In what Ayoub describes as a turning point in their company’s short history, they decided to become an asset-light company. “The first drive of expansion was that we need to let go of the idea of owning the project and begin servicing other investors,” he says. “So we became an asset-light company that owns the concept in the sense of developing the concept, which includes concept design, architecture, leasing it on behalf of owners, and running it for 10 years—typically like hotel chains would do with hotel owners.” Since their investment in each project is now lower than before, they are able to see faster ROI and thus maintain momentum in launching projects, with five projects currently in the pipeline.

This idea of selling their service and expertise resonated well with would-be investors across all of Lebanon, but Venture Group decided to focus its energies on areas outside of Greater Beirut. “We are being offered new projects by the minute in Greater Beirut, some of which are in proximity to our existing clusters,” Saba says. “But we took the decision that if we use our efforts, while making the same money, to upgrade other communities, we will bring more value in the sense of job creation in the outskirts of Beirut and would not cannibalize [our existing projects].”

The partners estimate that every project they open in areas outside of Beirut (such as Saida or Zahle) directly creates 500 jobs along with another 500 jobs. Venture Group also directly invests $10-15 million, which (by their own assessment) makes the company the biggest driver of investment in the Lebanese tourism industry for the last four to five years.

Hospitality clusters for all

When they are approached with a new project in an area outside of Beirut, Ayoub and Saba consult the usual suspects—otherwise known as their regular tenants—in an initial phase they call concept testing. “When developing clusters, there’s a phase we go through, which is testing whether renowned brands are willing to go into such an area, to start with, and second of all, in such a cluster,” Saba explains. “This phase gives us a lot of insight because these brands are in better touch with the end users. This is because these operators know where their delivery market is and the profiles and spending power of their customers vis-a-vis the project that we’re developing.” He explains that this exercise gives them confidence regarding the project’s potential success, and this is backed by a letter of intent from the operators.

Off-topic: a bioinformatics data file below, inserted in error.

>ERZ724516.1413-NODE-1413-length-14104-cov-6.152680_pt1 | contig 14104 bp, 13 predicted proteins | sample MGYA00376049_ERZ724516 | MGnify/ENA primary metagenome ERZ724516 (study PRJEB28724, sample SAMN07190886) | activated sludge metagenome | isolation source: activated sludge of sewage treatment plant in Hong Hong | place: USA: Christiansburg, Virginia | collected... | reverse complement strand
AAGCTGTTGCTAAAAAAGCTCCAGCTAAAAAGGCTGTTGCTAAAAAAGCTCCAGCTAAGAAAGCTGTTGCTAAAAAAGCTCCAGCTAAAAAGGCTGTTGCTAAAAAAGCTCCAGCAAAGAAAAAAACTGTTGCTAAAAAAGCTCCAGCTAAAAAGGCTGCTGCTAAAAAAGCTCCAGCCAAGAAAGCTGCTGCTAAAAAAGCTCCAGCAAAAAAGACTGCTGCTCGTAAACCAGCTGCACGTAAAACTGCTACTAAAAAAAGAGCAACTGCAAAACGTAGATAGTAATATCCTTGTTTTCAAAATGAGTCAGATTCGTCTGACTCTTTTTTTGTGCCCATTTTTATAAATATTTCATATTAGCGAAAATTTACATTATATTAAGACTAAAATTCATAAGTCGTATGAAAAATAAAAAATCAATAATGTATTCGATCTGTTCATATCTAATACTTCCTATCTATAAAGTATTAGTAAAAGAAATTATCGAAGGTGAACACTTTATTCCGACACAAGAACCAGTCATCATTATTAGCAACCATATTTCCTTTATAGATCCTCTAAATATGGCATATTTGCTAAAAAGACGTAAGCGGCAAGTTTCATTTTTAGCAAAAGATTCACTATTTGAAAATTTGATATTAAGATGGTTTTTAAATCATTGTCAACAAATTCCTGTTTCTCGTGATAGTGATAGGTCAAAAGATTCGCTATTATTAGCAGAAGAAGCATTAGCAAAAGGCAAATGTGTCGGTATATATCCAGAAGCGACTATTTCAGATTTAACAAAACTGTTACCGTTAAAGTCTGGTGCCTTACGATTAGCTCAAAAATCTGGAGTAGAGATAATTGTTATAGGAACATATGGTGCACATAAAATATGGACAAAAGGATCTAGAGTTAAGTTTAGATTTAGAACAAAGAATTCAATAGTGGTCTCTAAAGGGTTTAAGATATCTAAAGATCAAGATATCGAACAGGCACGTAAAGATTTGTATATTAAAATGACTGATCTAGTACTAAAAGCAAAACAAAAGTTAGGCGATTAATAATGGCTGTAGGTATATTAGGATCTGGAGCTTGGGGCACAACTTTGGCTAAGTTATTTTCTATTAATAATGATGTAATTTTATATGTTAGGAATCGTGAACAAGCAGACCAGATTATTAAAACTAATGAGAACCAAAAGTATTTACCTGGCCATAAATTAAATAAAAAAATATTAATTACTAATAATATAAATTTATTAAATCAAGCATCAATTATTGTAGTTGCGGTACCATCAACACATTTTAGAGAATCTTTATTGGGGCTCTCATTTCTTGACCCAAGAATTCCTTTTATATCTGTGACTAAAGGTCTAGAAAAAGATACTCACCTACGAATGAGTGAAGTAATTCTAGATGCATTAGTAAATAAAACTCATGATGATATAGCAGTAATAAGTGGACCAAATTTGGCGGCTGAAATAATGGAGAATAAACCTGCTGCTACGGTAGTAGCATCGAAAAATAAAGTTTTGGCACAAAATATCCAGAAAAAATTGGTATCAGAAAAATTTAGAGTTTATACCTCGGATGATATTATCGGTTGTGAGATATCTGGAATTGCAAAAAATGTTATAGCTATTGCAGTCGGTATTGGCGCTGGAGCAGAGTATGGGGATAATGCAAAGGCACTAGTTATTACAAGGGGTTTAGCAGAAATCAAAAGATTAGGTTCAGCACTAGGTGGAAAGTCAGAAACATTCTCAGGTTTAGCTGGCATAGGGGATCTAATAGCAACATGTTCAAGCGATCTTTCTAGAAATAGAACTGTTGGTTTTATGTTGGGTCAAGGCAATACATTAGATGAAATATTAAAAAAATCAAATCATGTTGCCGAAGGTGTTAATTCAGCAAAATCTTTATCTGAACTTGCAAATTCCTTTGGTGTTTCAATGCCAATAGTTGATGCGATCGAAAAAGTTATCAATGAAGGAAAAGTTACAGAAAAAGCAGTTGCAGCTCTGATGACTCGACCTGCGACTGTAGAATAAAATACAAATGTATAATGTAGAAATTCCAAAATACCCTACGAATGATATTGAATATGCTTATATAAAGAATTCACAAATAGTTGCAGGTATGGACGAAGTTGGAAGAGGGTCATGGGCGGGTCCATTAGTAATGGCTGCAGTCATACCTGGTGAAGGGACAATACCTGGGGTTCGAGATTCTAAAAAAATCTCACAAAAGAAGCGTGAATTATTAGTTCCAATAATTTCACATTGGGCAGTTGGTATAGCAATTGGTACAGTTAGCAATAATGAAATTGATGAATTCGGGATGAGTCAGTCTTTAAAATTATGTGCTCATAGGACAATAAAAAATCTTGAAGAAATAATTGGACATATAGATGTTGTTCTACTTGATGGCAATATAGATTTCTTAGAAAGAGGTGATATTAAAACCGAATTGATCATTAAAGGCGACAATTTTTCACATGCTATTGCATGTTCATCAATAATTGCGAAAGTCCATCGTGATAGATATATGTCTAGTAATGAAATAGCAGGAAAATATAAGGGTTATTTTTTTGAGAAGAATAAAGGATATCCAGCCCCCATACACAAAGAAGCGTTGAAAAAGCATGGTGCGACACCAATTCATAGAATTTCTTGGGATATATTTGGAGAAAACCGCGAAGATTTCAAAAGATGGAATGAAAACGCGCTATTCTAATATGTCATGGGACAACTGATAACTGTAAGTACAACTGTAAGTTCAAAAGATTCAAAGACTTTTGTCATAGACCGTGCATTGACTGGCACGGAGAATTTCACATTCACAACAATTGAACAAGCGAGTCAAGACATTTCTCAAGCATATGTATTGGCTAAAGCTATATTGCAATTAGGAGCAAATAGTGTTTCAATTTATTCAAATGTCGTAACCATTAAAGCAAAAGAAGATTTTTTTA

Venture Group then approaches the community’s local authorities to ensure their cooperation. Ayoub and Saba say they are usually welcomed and supported by the local authorities because of the added revenues they will inject into the local economies through their ventures. They then meet with the local business community to assure them that they are not there to compete with them, but rather to offer them a better deal than all other tenants—including subsidizing their inclusion in the project—should they choose to join the cluster. Having well-known local outlets join the cluster is strategic, given the traffic their names would bring into the project, Ayoub explains.

While being in a cluster would benefit a tenant through the brand exposure to around 900,000 visitors a year, some operators choose to remain outside of a cluster due to considerations such as rent, Saba says. Those who remain outside the cluster still benefit from increased footfall in the community as a result of the cluster, which may offset decreased footfall due to competition.